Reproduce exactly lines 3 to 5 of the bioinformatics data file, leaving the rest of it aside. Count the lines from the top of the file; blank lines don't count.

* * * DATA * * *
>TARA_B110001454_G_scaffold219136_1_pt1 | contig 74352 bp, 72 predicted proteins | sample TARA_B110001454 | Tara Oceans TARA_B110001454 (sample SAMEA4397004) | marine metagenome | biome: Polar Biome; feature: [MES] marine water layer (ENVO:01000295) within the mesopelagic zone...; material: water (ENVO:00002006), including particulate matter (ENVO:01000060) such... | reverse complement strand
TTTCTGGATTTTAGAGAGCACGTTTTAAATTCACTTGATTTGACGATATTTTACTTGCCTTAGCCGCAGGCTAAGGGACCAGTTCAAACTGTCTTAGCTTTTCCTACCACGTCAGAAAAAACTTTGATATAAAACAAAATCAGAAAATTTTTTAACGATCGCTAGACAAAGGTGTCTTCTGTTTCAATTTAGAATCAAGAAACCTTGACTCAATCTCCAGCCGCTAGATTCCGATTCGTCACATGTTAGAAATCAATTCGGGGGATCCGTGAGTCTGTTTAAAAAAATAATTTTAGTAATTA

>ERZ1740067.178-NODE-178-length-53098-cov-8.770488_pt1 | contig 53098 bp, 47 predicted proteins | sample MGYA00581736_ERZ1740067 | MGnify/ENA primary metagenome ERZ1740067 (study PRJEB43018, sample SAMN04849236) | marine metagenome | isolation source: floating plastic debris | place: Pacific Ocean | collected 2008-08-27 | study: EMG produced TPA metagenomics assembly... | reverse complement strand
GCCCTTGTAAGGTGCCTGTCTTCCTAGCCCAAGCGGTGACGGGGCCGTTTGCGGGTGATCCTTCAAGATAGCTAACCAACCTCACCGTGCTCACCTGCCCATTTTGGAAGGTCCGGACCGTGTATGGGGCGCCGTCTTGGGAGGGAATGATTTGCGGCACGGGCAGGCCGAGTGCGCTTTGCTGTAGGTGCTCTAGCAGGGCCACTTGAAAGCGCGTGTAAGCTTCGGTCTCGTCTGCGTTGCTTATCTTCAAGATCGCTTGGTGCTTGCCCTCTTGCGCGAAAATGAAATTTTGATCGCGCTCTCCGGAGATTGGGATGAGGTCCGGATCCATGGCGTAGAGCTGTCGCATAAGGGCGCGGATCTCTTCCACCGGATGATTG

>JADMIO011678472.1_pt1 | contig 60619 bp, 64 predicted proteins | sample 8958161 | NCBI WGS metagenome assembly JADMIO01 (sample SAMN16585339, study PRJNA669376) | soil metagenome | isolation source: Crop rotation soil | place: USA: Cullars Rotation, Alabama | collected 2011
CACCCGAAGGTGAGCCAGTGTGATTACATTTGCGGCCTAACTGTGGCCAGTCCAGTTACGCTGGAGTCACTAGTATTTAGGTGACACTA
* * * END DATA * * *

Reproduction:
>ERZ1740067.178-NODE-178-length-53098-cov-8.770488_pt1 | contig 53098 bp, 47 predicted proteins | sample MGYA00581736_ERZ1740067 | MGnify/ENA primary metagenome ERZ1740067 (study PRJEB43018, sample SAMN04849236) | marine metagenome | isolation source: floating plastic debris | place: Pacific Ocean | collected 2008-08-27 | study: EMG produced TPA metagenomics assembly... | reverse complement strand
GCCCTTGTAAGGTGCCTGTCTTCCTAGCCCAAGCGGTGACGGGGCCGTTTGCGGGTGATCCTTCAAGATAGCTAACCAACCTCACCGTGCTCACCTGCCCATTTTGGAAGGTCCGGACCGTGTATGGGGCGCCGTCTTGGGAGGGAATGATTTGCGGCACGGGCAGGCCGAGTGCGCTTTGCTGTAGGTGCTCTAGCAGGGCCACTTGAAAGCGCGTGTAAGCTTCGGTCTCGTCTGCGTTGCTTATCTTCAAGATCGCTTGGTGCTTGCCCTCTTGCGCGAAAATGAAATTTTGATCGCGCTCTCCGGAGATTGGGATGAGGTCCGGATCCATGGCGTAGAGCTGTCGCATAAGGGCGCGGATCTCTTCCACCGGATGATTG

>JADMIO011678472.1_pt1 | contig 60619 bp, 64 predicted proteins | sample 8958161 | NCBI WGS metagenome assembly JADMIO01 (sample SAMN16585339, study PRJNA669376) | soil metagenome | isolation source: Crop rotation soil | place: USA: Cullars Rotation, Alabama | collected 2011